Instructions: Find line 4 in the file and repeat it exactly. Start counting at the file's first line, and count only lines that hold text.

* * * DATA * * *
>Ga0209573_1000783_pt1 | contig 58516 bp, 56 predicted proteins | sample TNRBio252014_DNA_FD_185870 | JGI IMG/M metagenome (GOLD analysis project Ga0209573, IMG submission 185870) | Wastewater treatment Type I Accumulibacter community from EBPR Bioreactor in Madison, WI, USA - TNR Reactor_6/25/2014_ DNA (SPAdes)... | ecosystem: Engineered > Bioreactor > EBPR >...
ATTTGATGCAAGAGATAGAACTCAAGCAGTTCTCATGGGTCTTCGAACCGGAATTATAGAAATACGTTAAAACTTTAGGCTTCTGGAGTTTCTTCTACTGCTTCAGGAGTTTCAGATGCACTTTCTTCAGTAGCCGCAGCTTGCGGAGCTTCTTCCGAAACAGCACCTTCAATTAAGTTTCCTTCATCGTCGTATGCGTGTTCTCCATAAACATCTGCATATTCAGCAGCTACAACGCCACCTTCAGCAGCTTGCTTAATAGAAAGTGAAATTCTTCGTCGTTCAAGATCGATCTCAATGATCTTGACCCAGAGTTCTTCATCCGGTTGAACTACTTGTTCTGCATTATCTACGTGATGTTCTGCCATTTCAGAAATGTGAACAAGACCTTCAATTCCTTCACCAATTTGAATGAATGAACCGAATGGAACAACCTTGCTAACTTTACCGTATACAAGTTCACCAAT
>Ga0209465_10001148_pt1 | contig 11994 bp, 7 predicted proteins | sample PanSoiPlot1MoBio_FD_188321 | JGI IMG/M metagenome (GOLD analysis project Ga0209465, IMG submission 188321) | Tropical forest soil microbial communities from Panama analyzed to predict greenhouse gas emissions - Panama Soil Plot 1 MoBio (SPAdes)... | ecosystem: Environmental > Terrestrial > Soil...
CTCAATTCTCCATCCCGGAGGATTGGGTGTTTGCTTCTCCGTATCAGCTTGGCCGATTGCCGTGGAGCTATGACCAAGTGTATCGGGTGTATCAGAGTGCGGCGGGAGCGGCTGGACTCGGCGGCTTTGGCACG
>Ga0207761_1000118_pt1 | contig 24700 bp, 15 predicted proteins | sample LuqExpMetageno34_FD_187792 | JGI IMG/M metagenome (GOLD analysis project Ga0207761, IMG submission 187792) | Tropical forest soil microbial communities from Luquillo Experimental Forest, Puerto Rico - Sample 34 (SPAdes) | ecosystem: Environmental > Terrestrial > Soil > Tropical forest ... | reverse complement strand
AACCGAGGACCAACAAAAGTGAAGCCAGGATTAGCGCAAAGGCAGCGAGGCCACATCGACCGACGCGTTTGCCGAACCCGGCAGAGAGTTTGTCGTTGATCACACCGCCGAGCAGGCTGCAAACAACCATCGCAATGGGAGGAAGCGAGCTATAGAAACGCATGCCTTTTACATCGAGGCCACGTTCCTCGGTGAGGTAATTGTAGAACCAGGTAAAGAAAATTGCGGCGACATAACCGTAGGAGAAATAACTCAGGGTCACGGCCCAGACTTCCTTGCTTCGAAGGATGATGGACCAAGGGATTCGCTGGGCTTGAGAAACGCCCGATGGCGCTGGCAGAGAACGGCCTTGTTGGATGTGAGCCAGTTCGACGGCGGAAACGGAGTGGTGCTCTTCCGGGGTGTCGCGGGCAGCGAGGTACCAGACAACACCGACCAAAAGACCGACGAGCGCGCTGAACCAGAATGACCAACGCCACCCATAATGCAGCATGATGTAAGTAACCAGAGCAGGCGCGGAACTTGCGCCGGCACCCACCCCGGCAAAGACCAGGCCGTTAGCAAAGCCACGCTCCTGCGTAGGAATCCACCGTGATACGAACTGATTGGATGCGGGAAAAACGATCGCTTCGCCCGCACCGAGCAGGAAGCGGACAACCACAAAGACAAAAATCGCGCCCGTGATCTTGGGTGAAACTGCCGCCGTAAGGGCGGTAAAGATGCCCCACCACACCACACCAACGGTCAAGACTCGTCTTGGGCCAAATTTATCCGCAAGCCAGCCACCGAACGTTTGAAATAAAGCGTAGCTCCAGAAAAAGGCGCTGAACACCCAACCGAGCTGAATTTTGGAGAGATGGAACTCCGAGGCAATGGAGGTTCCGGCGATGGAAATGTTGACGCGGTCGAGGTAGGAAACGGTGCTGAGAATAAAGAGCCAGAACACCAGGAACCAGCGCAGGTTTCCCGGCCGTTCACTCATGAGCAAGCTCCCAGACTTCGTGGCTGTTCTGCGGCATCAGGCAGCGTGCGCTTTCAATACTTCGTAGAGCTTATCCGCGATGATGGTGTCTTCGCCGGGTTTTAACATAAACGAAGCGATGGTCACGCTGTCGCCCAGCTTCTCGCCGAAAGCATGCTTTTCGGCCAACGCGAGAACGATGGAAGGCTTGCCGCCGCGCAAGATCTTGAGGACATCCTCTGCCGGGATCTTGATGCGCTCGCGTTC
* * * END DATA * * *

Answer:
CTCAATTCTCCATCCCGGAGGATTGGGTGTTTGCTTCTCCGTATCAGCTTGGCCGATTGCCGTGGAGCTATGACCAAGTGTATCGGGTGTATCAGAGTGCGGCGGGAGCGGCTGGACTCGGCGGCTTTGGCACG